These chamomile cookies combine the sweet apple flavor of chamomile flowers with the buttery goodness of a Scottish shortbread cookie.
I know it's spring in the garden when chamomile starts to pop up like a weed.
On the one hand, I don't mind. Chamomile is an attractive flower with small white petals and a vibrant yellow center. It certainly adds some appeal as my vegetable plants take their time to grow and fill in.
what is chamomile?
Chamomile looks much like a daisy, and that's because it's part of the same plant family. Depending on the kind (there's a German variety and a Roman), chamomile can either grow close to the ground or up to two or three feet tall. I believe I have the German, because although it is not a perennial like the Roman, the seeds seem to spread and pop up in unexpected places from year to year as an annual.
On the other hand, I don't need chamomile flowers everywhere. The plants grow quickly, and before I know it, they're all blooming at once. Again, I don't mind that much. But I don't want the flowers to go to waste, and it's hard to keep up with picking them all. Each flower has to be picked individually by hand. They easily pop right off the stems, and you get one of the most surprising aromas in the process - sweet apple. It's why the Greek name chamomile translates to "ground apple" when you break down its original meaning.
If you're thinking of planting chamomile this year, consider doing so in some large pots. It's easy to grow and could be mixed in a container with other herbs and flowers.
You could also cut the plant back and harvest the flowers later, which I tend to do. Don't worry; the plants always seem to keep putting out more stalks and flowers, sometimes indefinitely, until the frost. Either way, after picking, you can dry chamomile in a warm sunny spot over a couple of days. Or if you have a dehydrator, that works, too.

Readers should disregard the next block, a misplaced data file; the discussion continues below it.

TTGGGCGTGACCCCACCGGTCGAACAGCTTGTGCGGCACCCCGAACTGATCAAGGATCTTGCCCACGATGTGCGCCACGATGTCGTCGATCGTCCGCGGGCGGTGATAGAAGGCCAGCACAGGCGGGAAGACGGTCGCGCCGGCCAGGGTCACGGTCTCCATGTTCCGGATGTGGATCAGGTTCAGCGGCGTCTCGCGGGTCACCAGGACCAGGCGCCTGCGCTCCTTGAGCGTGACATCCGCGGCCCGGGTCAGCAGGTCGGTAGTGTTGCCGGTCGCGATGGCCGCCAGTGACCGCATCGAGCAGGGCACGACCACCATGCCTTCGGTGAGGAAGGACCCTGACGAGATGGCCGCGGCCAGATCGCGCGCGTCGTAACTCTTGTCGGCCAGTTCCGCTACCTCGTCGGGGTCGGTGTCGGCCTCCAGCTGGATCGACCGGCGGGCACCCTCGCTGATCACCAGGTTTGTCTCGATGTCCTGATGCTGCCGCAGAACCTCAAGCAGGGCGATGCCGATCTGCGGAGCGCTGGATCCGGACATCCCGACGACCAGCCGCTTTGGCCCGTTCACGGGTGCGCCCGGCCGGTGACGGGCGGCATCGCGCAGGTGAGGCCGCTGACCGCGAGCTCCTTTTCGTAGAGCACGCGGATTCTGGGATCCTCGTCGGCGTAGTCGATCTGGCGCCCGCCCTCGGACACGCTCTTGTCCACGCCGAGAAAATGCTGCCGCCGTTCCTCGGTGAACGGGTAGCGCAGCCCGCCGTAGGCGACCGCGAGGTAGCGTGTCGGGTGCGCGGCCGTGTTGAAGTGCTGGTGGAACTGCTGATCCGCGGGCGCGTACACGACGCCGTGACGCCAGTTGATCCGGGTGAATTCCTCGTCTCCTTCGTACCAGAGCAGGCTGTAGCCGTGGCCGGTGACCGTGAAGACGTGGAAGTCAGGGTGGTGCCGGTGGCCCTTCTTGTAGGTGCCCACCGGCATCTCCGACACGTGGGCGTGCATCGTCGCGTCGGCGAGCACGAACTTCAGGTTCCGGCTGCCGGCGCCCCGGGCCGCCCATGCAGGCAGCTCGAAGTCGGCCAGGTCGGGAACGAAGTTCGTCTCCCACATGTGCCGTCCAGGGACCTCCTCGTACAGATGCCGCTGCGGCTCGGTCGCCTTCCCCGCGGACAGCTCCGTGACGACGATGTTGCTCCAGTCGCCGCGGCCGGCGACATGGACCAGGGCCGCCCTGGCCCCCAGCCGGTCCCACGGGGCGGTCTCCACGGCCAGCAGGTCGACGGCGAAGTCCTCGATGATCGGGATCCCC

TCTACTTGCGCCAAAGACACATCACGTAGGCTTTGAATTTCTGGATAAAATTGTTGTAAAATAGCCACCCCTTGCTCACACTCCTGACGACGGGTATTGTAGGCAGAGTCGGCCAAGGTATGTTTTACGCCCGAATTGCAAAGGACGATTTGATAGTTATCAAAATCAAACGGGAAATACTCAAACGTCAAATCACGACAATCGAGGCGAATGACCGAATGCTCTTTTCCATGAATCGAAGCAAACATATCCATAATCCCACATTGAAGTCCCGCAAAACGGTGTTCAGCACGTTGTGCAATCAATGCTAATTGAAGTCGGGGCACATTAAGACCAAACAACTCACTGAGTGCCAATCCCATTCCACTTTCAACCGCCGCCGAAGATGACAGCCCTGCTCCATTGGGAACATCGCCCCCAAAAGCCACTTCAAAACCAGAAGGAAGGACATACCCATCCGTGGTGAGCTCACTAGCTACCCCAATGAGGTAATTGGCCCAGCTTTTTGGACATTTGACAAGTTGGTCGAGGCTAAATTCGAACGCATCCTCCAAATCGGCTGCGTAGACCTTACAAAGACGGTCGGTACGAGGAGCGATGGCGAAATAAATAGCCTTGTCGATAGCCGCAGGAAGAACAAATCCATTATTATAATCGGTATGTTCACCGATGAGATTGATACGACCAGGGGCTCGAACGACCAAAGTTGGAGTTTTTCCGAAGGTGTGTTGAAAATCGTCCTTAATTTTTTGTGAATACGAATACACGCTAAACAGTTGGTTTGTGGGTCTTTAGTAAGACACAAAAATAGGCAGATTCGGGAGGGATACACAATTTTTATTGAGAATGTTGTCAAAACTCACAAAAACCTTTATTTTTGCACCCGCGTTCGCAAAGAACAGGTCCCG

Of course, you can also buy dried chamomile if you don't plan to grow your own. Consider checking out your local food co-op where you can find it in their bulk section. For this recipe, you could also open up chamomile tea bags, which are just dried chamomile anyway.
what to do with dried chamomile
When dried, there are many uses for chamomile, of which steeping for tea is the most obvious. For ages, humans have considered chamomile beneficial for its medicinal properties. We may know it most commonly for its ability to help promote relaxation and sleep, though it's also considered useful for relieving stomach aches as well. In some parts of the world, you only drink chamomile tea when sick. But here in the United States, it's a common tea to drink in the evening for many people.
I store the dried flower heads in a jar in my pantry. Personally, I don't use them often for tea. Not that I couldn't use an added boost of relaxation, I'm just more of a black or green tea kind of guy. So as I started to see the plants sprouting up again recently, I was reminded that I need to use last year's supply before it's time to pick the new flowers.
I wanted to use the appealing apple essence of the flowers to impart flavor into something I would eat in the evening - cookies. I chose shortbread as the cookie of choice because it has a simple flavor, mostly of butter, that would allow the subtle flavor of the chamomile to come through clearly.
Shortbread cookies come from Scotland, and people have baked them for hundreds of years. It's fitting, then, to pair such an old cookie with an herb that has been used for just as long. I can't be the first to put the two together.
Shortbread cookies are simple. After all, they're mostly butter, which is why they have such a crumby texture or, technically, what you'd call a short gluten composition. To really get the flavor of the chamomile to come through, I decided to grind up the flowers and add them right into the batter. I also mixed some in with sugar to top the cookies before baking. I was impressed with the result - buttery apple-flavored cookies that are sweet and crumbly. I'm feeling calmer already.
If you like these chamomile cookies, check out my triple ginger gingersnaps recipe.Print